HeyDealer resumed operations 50 days after it was declared out of business. It almost disappeared due to the Bermuda Triangle, but it was able to survive thanks to the strength of the media and public opinion. However, most startups are still forced to close down due to excessive regulations in the strong Bermuda Triangle.

Regulated black hole that prevents start of start-ups

Callbus Lab is a late-night bus service called by a smartphone. Passengers who have the same destination are safely escorted to their destination by a 10 to 13 passenger boarding bus that do not operate at night. The model was created after seeing Uber actually being expelled from Korea and thinking about possible transportation projects within the legal framework. After the subway was cut off in December 2015, the company conducted a pilot service in Gangnam and other areas, which are in chaos owing to many people trying to catch a taxi.

The reaction was explosive. Since there were no refusal of passenger and the fare was half cheaper than the taxi, a number of people expected the implementation of the official service.

However, the Land, Infrastructure and Transport Ministry gave a notice on a revision of the rules for the enforcement of the Passenger Transport Business Act in February 2016. According to the revision, late-night call buses are legal, but only existing bus and taxi operators are allowed to participate in the project. The call bus service developed after a long discussion with the law firm became illegal overnight. Eventually, Callbus Lab changed its business model to a platform that is used to broker chartered buses in April 2017.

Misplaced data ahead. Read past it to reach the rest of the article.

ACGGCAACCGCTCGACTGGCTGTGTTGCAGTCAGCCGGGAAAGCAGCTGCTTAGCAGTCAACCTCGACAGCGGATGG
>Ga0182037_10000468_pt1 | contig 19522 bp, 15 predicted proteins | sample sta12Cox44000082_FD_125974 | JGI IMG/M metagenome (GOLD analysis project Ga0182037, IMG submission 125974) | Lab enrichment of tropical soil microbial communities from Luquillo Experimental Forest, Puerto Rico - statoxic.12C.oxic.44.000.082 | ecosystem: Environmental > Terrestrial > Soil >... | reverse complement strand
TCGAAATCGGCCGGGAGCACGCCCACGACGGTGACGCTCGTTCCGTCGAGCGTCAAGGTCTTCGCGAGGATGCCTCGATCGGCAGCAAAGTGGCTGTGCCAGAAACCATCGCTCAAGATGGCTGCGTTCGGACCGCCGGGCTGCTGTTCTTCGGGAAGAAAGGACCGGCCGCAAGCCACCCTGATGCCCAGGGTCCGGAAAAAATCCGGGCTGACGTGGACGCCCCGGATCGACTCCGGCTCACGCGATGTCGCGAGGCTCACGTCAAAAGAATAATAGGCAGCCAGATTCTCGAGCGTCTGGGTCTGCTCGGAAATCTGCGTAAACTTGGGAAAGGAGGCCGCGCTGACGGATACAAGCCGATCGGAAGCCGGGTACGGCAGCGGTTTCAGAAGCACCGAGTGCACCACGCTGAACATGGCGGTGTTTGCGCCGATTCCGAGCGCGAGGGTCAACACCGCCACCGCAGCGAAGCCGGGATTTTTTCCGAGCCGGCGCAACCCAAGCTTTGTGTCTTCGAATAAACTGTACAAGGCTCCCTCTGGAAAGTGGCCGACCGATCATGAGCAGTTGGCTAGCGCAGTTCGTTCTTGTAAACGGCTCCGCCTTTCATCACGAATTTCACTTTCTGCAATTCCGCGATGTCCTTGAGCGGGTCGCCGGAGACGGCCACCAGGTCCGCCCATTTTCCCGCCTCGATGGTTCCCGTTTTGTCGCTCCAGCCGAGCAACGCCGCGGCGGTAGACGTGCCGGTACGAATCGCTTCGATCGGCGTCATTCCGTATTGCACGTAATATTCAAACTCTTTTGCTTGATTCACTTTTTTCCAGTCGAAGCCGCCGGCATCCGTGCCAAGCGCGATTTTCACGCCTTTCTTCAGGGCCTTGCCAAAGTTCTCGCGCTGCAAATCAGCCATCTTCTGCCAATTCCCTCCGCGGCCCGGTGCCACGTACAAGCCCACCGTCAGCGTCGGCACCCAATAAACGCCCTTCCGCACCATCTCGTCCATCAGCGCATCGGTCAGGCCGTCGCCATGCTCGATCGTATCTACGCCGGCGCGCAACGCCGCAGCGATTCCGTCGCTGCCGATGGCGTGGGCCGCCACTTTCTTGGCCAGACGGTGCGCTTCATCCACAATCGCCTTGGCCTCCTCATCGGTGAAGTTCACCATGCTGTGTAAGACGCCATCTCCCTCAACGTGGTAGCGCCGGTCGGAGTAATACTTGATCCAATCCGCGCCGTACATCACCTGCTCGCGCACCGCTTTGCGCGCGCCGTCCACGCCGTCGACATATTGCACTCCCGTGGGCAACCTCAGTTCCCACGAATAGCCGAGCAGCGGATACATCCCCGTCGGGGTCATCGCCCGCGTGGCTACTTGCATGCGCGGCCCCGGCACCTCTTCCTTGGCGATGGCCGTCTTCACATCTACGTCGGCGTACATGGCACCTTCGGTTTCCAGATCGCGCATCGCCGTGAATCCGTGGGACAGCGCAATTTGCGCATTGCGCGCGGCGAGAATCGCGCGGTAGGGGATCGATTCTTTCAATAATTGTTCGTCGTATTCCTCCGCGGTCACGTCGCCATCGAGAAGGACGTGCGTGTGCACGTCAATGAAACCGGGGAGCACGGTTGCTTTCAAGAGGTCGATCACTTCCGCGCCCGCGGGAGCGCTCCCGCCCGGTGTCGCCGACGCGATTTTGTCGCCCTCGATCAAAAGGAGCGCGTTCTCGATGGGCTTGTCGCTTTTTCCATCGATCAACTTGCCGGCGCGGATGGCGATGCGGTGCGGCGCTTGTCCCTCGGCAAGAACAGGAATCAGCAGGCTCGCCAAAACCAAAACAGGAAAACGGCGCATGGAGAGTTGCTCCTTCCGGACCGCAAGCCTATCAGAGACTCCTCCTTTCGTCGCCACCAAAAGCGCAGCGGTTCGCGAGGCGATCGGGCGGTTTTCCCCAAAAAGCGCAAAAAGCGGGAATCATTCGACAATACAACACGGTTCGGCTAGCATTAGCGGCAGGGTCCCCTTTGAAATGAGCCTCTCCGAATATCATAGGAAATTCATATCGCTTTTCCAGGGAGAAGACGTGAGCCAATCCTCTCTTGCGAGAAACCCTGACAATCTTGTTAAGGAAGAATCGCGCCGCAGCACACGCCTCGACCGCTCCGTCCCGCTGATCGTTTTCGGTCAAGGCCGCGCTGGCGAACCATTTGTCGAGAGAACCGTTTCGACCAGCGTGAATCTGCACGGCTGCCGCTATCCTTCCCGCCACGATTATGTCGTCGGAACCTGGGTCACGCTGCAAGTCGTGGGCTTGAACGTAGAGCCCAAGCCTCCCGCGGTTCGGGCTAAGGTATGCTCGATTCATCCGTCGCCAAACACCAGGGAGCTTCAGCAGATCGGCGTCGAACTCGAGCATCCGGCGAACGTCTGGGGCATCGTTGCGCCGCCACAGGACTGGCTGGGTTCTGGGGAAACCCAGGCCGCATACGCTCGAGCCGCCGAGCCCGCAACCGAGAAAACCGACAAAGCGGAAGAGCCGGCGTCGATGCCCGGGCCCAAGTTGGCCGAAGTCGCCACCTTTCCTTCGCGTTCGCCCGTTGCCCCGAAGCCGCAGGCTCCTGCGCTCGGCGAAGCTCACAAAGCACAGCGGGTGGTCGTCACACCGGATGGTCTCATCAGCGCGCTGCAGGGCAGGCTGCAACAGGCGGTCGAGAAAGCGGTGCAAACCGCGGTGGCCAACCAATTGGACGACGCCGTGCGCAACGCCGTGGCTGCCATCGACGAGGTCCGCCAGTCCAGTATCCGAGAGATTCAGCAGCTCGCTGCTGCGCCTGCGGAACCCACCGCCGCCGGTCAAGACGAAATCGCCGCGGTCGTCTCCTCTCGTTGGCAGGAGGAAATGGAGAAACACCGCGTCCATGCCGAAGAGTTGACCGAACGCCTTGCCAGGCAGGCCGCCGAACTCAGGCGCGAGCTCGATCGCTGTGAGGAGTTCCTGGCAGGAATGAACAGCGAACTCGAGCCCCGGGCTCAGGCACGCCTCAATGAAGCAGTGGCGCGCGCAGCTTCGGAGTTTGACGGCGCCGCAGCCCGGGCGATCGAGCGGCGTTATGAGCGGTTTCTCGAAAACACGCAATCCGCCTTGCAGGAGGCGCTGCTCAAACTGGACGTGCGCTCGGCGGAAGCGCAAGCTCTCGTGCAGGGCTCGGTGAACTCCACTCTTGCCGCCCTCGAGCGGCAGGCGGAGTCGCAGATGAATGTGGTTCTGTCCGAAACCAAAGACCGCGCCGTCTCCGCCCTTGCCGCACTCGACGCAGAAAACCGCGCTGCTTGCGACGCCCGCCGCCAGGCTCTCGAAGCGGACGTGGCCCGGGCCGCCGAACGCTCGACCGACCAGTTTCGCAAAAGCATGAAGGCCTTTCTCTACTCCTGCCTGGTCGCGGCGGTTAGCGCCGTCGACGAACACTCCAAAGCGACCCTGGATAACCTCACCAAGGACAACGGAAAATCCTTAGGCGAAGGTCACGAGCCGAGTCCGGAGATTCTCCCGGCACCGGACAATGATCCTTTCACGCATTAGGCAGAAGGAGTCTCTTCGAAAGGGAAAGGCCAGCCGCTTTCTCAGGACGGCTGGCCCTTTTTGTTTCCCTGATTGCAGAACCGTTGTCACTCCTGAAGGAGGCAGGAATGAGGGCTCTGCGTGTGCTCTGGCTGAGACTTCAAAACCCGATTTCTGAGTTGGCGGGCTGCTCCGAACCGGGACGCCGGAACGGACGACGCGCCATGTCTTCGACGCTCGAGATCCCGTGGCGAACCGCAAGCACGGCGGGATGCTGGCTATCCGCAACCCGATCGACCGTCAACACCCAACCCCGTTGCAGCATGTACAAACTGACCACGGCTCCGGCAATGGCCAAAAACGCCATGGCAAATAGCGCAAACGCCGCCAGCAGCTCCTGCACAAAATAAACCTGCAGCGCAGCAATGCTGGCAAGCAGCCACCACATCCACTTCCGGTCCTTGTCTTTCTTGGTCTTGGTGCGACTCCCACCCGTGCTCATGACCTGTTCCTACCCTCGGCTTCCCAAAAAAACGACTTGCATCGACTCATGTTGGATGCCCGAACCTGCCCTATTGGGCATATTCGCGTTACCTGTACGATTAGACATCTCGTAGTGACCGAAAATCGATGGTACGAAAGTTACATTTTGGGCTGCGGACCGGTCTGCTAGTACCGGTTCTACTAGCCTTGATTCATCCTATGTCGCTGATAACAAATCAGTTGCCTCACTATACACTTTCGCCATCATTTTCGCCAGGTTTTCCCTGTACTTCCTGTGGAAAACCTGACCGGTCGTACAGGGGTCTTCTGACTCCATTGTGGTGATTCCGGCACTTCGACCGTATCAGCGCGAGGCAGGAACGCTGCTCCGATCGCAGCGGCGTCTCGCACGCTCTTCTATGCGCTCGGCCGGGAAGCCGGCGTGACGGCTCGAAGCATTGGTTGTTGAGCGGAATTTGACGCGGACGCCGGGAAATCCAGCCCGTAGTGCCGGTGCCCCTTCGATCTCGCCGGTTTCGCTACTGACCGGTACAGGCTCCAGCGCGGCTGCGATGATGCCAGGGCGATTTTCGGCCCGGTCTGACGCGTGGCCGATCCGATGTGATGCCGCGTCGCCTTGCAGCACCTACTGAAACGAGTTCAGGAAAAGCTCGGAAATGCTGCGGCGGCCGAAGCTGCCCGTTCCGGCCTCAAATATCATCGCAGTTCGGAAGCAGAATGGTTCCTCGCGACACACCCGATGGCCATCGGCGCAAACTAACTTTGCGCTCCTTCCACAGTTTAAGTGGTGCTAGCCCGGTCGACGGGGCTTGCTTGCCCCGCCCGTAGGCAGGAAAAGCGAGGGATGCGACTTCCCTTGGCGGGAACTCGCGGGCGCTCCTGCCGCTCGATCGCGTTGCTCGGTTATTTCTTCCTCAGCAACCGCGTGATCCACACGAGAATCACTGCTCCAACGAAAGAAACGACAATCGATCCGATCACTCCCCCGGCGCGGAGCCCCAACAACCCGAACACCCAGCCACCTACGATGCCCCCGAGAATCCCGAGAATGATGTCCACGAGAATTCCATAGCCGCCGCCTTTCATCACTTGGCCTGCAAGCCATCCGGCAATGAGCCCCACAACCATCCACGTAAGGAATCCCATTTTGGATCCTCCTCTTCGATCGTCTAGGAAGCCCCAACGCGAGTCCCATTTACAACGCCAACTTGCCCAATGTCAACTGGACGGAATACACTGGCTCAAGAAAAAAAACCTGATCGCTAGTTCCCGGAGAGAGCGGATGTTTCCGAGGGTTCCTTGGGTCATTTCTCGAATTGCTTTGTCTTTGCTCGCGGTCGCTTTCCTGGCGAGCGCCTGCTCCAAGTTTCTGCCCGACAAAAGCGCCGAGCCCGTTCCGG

Luxi is a carpool app that started its service in August 2016. If one enters a destination for the Luxi app, it connects a car owner (driver) and a customer (passenger) of the same destination. The fare is calculated by distance and about 40 percent cheaper than a taxi. Passengers use car services at a much lower price, and drivers generate revenue without wasting the driving route.